Bank of Korea Governor Lee Seong-tae recently said that the Korean economy will not grow beyond 4 percent in the first half of next year and economic conditions will not improve much in the latter half due to the international financial market turmoil and a global economic slowdown. In its latest world economic outlook report, the International Monetary Fund (IMF) anticipated Korea's GDP growth will drop to 3.5 percent in 2009, a steep fall from its earlier prediction of 4.3 percent expansion. Morgan Stanley also downgraded its forecast for Korea's economic growth for 2009 to 3.8 percent from its previous prediction of 4.3 percent, citing the global liquidity crunch and lack of domestic growth drivers. In the wake of the financial turmoil triggered by growing jitters over a global recession, consumer confidence was also severely dampened. Reflective of such gloomy prospects, the KOSPI has lost more than 45 percent of its value so far this year, while the local currency has fallen about 35 percent against the U.S. dollar.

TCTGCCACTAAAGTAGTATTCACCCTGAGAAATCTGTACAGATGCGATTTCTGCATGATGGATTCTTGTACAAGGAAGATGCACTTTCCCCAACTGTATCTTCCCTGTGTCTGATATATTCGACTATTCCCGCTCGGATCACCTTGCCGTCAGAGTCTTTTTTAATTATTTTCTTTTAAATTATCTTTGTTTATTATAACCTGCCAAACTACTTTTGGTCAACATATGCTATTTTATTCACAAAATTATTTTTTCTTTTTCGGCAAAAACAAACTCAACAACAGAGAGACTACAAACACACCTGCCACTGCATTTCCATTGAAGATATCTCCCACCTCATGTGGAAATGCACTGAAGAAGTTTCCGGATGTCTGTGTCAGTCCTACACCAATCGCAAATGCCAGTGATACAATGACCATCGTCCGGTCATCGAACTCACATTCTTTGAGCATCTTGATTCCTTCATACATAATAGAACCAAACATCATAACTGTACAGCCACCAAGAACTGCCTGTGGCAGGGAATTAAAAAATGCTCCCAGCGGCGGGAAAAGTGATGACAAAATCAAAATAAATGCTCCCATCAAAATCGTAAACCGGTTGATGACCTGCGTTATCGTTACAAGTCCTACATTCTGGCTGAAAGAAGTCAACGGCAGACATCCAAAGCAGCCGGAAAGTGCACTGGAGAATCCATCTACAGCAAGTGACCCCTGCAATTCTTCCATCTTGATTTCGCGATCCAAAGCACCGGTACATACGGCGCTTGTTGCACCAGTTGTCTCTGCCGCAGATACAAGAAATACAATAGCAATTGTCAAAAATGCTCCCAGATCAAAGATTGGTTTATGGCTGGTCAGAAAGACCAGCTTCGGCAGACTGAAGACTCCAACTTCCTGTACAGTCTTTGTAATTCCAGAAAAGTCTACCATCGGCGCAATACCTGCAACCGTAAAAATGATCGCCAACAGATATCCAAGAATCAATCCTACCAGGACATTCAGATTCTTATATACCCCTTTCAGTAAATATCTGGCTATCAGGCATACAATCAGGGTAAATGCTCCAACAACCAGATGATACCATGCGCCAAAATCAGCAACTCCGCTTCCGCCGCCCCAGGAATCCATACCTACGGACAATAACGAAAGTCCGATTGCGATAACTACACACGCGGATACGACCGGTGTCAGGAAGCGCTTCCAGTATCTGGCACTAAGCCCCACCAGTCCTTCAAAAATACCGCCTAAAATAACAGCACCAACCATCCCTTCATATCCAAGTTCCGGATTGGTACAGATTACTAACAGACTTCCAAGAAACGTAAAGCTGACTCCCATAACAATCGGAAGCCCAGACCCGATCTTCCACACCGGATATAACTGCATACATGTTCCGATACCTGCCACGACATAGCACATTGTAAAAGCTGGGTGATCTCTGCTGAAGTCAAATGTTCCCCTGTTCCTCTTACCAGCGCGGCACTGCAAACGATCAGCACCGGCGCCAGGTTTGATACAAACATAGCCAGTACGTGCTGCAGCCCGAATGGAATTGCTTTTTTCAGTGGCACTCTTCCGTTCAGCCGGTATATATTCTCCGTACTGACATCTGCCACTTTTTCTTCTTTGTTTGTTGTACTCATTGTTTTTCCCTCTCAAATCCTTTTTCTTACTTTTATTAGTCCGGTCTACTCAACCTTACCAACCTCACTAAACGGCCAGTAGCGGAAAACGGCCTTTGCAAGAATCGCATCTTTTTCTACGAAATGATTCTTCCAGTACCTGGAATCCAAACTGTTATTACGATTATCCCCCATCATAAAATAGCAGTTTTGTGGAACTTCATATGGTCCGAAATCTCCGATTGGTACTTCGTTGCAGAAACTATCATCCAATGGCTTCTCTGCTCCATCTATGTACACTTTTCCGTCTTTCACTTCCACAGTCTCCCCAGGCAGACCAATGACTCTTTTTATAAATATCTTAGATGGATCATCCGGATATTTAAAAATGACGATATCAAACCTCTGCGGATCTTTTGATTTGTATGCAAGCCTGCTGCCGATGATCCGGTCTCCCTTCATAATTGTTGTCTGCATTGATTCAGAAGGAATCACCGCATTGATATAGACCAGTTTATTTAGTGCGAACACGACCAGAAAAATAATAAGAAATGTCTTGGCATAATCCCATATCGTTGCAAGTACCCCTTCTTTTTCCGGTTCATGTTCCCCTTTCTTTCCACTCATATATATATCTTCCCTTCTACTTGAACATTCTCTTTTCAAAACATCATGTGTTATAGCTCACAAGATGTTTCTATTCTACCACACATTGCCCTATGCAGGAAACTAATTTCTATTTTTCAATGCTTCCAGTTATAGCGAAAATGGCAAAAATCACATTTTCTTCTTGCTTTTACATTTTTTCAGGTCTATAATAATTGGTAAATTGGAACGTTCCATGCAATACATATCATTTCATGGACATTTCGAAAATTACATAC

The central bank's largest-ever rate cut on October 27 was designed to prevent falling consumer confidence from spilling over into other sectors of the economy. The BOK slashed its base rate by 0.75 percentage points to 4.25 percent. The central bank's powerful action reflects its growing concerns over the possibility that sluggish consumer spending will lead to a reduction in corporate investment and job losses. It means that banks may suffer losses in consumer and commercial property loans, which will have negative effects on the financial markets. It is almost certain that Korea, just like many other economies, will be affected by the problems in the U.S. Accordingly, the government is planning to cut taxes, remove regulations, increase fiscal spending and ease a liquidity shortage to inject fresh vigor into the ailing economy. However, such stimulus packages will not be effective unless Korean policymakers restore confidence from both local and foreign investors. The most important thing to escape from the financial turmoil where stock prices plummeted and the won fell to a 10-year low against the US dollar is to recover confidence in the Korean economy in domestic and foreign investors.